The seventh Champions Trophy has been a triumph. It has been well-organised, well-contested, well-attended. It has been short and to the point – people have had fun. This week, at their annual conference in London, the International Cricket Council propose to ditch it.
The organisation's chief executive, Dave Richardson, has been careful in the past fortnight not to dance on its grave. Most often his watchwords have been: "Never say never." In other words he has been around the ICC corridors of power to know that the sands are forever shifting, which is entirely fitting for an organisation with their headquarters in the Dubai desert.
Richardson is a pragmatist, and as chief executive his powers are distinctly limited. But his first pitch at Lord's on Tuesday should be to save the Trophy and let the rest fit in around it. The ICC's schedule is to have one world event each year in a four-year cycle, which is set to involve in future the World Cup as the sole 50-over event, the World Test Championship and the two World Twenty20s. There are several flies in the ointment.
T20 is the peskiest, naturally, and a tournament every two years is one too many. The next is scheduled to be in Bangladesh in March, only 17 months after the previous one. All three World T20s have been excellent, but the trouble is that, between these events, nobody takes it seriously.
There are two matches between England and New Zealand this week, but they will pass the world by. If the ICC must have an event each year, they could stick to the two 50-over events – the Champions Trophy and the interminable World Cup – or move to a three-year cycle of Test Championship, World Cup-cum-Champions Trophy involving only the top-eight teams, and a Twenty20.
There are several options available, but to turn their back on a competition which has been a resounding success would be the height of daftness, even by ICC standards.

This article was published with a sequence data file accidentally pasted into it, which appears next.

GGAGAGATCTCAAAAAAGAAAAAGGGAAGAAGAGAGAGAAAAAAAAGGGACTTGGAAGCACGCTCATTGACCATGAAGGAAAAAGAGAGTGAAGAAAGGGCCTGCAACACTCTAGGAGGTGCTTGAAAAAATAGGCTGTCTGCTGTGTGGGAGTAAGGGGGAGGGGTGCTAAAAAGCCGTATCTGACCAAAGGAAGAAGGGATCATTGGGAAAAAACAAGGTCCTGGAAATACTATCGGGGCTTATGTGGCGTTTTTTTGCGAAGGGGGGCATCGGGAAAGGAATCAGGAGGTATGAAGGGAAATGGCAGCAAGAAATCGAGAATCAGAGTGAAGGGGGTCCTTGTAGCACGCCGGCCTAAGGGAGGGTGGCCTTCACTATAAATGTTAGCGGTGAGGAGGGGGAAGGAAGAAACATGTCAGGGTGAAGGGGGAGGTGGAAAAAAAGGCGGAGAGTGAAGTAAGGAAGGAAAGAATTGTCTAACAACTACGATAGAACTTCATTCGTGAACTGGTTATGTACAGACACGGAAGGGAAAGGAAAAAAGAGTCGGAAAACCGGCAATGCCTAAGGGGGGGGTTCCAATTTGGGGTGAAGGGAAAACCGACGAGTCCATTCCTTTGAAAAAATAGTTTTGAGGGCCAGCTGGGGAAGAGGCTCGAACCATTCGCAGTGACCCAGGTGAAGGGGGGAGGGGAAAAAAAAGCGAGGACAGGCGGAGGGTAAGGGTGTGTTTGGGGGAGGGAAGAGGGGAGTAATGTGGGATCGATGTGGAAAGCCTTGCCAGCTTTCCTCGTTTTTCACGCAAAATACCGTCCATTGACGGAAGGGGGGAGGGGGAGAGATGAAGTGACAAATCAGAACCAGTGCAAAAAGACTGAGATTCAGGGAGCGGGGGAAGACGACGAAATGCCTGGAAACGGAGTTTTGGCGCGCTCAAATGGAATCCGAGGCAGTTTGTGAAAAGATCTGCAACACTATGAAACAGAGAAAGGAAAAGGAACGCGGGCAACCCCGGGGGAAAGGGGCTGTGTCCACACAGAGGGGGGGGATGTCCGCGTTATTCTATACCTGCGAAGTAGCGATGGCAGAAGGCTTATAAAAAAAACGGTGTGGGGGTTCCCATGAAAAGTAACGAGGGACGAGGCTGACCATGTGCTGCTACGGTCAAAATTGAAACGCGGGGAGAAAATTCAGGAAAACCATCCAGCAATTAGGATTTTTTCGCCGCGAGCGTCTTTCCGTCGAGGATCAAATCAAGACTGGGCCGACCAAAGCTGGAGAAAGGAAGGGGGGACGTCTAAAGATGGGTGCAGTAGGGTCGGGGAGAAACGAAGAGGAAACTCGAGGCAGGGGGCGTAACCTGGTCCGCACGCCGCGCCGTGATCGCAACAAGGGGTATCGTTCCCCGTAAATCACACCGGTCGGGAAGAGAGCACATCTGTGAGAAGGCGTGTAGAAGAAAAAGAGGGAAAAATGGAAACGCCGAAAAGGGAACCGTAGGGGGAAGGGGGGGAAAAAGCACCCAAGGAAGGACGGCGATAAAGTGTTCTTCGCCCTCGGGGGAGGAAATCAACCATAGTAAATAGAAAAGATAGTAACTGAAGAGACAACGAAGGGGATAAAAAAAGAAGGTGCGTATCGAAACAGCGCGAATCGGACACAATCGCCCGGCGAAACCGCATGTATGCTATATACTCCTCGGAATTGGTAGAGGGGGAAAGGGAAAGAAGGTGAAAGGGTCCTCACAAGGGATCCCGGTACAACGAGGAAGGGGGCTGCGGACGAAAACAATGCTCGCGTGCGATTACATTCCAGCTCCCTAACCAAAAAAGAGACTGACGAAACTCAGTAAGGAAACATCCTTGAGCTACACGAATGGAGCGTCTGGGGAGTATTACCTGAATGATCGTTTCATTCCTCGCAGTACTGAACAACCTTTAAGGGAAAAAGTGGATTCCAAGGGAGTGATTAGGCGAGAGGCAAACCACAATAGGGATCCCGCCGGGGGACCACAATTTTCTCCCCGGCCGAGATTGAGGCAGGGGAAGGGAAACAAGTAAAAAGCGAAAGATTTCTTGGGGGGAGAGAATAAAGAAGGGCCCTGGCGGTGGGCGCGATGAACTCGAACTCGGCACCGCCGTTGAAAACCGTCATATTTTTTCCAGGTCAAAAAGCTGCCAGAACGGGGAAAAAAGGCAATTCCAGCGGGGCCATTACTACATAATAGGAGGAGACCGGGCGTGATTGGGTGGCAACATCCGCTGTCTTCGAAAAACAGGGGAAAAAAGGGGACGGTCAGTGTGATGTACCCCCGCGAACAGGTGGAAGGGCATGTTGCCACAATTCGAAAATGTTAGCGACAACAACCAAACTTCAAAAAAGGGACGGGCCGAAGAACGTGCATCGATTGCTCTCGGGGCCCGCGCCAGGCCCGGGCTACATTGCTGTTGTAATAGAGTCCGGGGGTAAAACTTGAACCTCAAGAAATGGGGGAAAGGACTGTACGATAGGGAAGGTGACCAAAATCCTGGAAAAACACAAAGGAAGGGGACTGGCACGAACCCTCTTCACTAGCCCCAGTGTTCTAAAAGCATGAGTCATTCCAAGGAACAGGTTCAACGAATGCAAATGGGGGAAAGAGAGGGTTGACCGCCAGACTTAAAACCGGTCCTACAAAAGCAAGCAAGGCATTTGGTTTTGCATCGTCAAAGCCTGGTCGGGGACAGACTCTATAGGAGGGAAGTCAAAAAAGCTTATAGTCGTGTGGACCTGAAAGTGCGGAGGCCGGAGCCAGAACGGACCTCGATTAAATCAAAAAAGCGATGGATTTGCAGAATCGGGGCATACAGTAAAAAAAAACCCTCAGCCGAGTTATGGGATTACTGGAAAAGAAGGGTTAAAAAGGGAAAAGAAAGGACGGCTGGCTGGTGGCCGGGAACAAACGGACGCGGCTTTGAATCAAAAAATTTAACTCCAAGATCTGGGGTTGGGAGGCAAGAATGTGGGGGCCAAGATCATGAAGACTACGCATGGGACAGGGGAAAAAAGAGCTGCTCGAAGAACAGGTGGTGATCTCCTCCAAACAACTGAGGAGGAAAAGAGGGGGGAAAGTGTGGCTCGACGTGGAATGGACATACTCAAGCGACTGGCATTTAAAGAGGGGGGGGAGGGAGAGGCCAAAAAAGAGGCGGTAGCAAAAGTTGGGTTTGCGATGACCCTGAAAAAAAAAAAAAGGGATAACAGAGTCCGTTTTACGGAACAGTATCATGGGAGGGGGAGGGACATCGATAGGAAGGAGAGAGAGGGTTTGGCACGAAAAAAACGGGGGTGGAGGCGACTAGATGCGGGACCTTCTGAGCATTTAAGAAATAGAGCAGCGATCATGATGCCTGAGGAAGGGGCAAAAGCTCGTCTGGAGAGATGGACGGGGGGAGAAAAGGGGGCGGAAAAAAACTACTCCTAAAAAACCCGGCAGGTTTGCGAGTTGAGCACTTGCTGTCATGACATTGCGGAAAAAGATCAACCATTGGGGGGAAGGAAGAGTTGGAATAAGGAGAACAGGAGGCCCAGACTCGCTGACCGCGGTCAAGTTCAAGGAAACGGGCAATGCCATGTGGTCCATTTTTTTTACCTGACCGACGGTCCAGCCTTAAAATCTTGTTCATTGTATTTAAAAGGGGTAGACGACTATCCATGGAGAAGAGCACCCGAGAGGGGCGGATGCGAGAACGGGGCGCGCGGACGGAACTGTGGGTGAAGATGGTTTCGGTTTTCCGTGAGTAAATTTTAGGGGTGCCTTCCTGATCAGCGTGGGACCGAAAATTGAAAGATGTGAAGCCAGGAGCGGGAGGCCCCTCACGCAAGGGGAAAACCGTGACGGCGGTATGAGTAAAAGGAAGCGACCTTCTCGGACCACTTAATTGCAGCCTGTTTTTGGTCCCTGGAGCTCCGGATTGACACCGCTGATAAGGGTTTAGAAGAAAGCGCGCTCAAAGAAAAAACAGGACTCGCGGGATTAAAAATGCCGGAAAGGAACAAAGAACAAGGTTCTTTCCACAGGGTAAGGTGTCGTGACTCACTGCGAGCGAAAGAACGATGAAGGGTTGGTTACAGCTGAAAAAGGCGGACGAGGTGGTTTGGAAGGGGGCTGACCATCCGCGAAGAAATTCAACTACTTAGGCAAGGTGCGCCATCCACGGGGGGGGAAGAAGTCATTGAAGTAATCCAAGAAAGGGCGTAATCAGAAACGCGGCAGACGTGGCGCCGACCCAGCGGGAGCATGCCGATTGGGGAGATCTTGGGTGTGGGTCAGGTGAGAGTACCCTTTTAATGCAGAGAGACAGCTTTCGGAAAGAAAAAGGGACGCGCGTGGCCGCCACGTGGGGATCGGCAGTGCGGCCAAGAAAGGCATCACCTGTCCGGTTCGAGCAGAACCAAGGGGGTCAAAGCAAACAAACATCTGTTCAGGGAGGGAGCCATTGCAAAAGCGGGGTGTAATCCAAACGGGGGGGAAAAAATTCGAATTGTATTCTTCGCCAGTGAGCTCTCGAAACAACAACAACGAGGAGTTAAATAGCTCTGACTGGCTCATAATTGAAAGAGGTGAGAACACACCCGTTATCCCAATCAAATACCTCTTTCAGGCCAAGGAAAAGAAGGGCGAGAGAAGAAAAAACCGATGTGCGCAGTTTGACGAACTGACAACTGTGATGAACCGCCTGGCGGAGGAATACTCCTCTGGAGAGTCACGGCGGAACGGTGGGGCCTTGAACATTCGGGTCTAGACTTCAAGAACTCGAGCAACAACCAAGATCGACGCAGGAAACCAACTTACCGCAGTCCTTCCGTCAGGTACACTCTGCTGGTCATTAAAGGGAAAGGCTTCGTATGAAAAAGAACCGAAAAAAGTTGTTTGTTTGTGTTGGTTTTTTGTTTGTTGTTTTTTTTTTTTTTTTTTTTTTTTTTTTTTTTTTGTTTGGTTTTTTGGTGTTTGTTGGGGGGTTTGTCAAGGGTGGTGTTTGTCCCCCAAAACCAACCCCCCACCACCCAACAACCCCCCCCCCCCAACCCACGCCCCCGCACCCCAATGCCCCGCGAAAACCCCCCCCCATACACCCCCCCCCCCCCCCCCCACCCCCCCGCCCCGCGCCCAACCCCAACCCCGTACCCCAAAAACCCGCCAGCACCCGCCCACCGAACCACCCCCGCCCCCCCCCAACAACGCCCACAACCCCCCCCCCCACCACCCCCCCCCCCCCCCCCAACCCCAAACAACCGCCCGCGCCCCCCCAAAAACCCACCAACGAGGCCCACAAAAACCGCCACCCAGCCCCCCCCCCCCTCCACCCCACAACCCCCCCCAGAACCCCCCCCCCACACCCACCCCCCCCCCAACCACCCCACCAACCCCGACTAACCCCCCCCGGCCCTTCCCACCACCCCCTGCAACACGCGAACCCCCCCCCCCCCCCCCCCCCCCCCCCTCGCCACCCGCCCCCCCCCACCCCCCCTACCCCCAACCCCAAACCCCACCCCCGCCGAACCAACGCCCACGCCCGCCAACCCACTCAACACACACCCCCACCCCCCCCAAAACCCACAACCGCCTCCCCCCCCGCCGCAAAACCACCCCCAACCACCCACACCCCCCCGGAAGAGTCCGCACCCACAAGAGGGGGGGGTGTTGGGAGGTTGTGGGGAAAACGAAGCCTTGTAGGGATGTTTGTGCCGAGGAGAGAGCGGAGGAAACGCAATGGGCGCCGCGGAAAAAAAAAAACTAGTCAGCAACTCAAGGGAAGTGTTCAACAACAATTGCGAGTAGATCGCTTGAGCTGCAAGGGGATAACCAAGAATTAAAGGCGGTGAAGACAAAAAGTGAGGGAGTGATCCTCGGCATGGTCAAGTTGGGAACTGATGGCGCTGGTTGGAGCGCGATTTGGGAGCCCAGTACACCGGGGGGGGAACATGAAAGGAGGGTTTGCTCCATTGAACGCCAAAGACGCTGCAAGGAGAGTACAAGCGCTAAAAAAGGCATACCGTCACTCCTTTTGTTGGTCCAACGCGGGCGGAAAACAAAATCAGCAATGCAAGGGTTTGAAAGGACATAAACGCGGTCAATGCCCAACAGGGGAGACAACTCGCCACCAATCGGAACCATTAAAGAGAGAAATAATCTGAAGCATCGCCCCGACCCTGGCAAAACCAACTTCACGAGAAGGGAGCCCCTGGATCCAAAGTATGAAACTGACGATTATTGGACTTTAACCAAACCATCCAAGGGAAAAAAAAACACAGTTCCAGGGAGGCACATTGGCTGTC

Dan the everyman
One man played in the first Champions Trophy and the last. Daniel Vettori of New Zealand was only 19 back in 1998 and did not take a wicket. He took two in this last event, his final victim being Eoin Morgan of England.
Greig finally forgiven
Redemption for one of cricket's most controversial and charismatic characters will be final tomorrow. At St Martin-in-the-Fields Church in Trafalgar Square, at the instigation of the England and Wales Cricket Board, a memorial service will be held for the former England captain Tony Greig. It is an occasion that is taking place far too soon, for Greig was only 66 when he died last December. But that it is taking place at all shows he has at last been fully forgiven for the part he played in the formation of World Series Cricket when he was captain of England 36 years ago.
WSC was a breakaway cricket tournament, otherwise known as Packer's Circus after the Australian television mogul Kerry Packer, whose brainchild it was. Greig went along with it because he was fed up seeing professional cricketers treated disdainfully and because Packer offered serious money. Uproar ensued, and Greig was excommunicated by the cricketing establishment. He went to live in Australia. But what he did – and he regretted only the secrecy with which he had to conduct the plot – ultimately changed the game for the better.
Tomorrow's occasion recognises that and his greatness.